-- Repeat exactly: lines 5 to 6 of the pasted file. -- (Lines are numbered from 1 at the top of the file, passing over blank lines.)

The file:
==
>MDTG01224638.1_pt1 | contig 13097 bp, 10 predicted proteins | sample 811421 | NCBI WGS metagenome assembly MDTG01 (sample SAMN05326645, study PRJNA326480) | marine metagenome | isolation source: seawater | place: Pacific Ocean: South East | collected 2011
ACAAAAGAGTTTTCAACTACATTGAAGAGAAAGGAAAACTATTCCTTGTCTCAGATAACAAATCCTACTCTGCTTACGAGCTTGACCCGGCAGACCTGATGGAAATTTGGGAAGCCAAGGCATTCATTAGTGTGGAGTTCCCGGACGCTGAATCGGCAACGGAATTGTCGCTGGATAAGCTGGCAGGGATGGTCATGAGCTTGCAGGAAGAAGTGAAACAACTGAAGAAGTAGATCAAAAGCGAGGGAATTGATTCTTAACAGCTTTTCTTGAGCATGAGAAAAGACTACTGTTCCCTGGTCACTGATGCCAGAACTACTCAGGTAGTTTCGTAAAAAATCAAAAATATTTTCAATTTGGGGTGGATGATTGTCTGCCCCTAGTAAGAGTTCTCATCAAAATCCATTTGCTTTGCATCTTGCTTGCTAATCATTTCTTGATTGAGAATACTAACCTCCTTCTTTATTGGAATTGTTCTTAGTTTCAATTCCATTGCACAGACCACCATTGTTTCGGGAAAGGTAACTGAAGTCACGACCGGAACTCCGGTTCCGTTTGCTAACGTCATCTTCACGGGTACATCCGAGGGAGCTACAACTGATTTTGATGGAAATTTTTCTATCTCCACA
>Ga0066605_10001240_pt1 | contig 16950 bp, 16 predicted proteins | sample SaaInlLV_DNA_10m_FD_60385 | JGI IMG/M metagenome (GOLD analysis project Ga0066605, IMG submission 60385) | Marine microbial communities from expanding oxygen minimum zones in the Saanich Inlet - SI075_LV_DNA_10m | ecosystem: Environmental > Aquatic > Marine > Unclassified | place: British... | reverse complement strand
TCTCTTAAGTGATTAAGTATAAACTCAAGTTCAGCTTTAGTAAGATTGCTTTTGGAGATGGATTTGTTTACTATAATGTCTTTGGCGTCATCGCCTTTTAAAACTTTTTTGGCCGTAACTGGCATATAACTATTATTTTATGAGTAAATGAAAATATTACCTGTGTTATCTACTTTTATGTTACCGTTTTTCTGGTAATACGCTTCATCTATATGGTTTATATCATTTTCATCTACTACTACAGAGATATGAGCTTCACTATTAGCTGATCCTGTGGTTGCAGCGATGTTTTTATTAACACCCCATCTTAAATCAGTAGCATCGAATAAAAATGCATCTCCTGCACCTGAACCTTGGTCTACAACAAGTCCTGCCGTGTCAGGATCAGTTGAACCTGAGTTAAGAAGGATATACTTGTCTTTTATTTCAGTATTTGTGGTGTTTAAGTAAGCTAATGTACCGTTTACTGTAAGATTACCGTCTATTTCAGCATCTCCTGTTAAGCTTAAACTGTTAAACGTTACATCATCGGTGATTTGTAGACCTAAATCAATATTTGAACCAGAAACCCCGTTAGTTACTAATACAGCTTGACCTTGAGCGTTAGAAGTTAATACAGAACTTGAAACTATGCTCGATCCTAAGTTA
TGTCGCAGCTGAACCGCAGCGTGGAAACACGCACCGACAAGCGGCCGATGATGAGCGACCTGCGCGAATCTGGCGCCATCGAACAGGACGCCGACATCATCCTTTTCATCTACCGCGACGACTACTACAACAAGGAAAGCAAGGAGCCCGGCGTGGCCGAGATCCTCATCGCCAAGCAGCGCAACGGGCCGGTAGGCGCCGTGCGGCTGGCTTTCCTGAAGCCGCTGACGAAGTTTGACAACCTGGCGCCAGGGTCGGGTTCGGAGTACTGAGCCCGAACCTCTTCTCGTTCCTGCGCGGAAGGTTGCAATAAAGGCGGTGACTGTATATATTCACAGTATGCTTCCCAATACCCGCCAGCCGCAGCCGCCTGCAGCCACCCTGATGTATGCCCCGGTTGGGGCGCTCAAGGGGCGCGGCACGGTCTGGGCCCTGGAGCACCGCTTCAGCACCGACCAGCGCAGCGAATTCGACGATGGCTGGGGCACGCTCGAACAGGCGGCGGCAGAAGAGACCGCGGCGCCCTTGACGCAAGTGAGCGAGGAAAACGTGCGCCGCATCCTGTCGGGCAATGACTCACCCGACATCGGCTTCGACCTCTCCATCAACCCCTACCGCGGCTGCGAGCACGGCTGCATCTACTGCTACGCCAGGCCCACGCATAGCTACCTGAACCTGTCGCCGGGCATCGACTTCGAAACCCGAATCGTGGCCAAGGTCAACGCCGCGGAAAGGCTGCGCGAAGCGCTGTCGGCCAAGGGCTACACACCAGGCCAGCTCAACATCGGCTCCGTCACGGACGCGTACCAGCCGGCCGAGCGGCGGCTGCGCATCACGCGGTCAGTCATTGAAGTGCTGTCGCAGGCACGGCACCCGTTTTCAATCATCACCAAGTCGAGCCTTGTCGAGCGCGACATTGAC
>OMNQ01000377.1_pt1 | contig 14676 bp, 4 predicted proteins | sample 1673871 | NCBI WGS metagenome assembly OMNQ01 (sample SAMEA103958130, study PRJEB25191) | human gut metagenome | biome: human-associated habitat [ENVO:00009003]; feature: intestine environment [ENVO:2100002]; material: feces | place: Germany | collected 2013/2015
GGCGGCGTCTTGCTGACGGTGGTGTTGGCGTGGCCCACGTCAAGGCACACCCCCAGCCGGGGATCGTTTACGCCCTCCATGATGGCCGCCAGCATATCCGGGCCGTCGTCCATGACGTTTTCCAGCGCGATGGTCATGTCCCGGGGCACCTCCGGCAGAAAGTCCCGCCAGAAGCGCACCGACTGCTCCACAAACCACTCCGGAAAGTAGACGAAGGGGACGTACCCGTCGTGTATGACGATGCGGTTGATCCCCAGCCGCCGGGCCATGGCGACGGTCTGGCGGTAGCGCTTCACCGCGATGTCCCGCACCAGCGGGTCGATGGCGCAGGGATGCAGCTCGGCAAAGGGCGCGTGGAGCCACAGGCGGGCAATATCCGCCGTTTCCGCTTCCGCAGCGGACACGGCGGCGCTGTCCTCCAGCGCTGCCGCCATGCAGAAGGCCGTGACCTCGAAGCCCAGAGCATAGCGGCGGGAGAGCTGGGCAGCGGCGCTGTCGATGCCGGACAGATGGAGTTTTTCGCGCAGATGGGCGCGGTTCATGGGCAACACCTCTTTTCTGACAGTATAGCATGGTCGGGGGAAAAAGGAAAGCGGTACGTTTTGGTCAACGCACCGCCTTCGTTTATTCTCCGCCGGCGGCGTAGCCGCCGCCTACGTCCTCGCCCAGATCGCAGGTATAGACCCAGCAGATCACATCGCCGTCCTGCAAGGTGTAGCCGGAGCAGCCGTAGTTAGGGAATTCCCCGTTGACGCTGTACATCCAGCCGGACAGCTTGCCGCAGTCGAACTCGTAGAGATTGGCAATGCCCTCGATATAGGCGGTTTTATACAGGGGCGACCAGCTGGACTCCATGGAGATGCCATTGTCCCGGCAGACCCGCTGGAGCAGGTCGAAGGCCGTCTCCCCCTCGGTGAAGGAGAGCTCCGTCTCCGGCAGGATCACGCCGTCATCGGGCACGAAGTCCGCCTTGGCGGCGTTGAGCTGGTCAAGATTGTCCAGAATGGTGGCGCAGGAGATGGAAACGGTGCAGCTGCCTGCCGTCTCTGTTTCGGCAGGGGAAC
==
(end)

TGTCGCAGCTGAACCGCAGCGTGGAAACACGCACCGACAAGCGGCCGATGATGAGCGACCTGCGCGAATCTGGCGCCATCGAACAGGACGCCGACATCATCCTTTTCATCTACCGCGACGACTACTACAACAAGGAAAGCAAGGAGCCCGGCGTGGCCGAGATCCTCATCGCCAAGCAGCGCAACGGGCCGGTAGGCGCCGTGCGGCTGGCTTTCCTGAAGCCGCTGACGAAGTTTGACAACCTGGCGCCAGGGTCGGGTTCGGAGTACTGAGCCCGAACCTCTTCTCGTTCCTGCGCGGAAGGTTGCAATAAAGGCGGTGACTGTATATATTCACAGTATGCTTCCCAATACCCGCCAGCCGCAGCCGCCTGCAGCCACCCTGATGTATGCCCCGGTTGGGGCGCTCAAGGGGCGCGGCACGGTCTGGGCCCTGGAGCACCGCTTCAGCACCGACCAGCGCAGCGAATTCGACGATGGCTGGGGCACGCTCGAACAGGCGGCGGCAGAAGAGACCGCGGCGCCCTTGACGCAAGTGAGCGAGGAAAACGTGCGCCGCATCCTGTCGGGCAATGACTCACCCGACATCGGCTTCGACCTCTCCATCAACCCCTACCGCGGCTGCGAGCACGGCTGCATCTACTGCTACGCCAGGCCCACGCATAGCTACCTGAACCTGTCGCCGGGCATCGACTTCGAAACCCGAATCGTGGCCAAGGTCAACGCCGCGGAAAGGCTGCGCGAAGCGCTGTCGGCCAAGGGCTACACACCAGGCCAGCTCAACATCGGCTCCGTCACGGACGCGTACCAGCCGGCCGAGCGGCGGCTGCGCATCACGCGGTCAGTCATTGAAGTGCTGTCGCAGGCACGGCACCCGTTTTCAATCATCACCAAGTCGAGCCTTGTCGAGCGCGACATTGAC
>OMNQ01000377.1_pt1 | contig 14676 bp, 4 predicted proteins | sample 1673871 | NCBI WGS metagenome assembly OMNQ01 (sample SAMEA103958130, study PRJEB25191) | human gut metagenome | biome: human-associated habitat [ENVO:00009003]; feature: intestine environment [ENVO:2100002]; material: feces | place: Germany | collected 2013/2015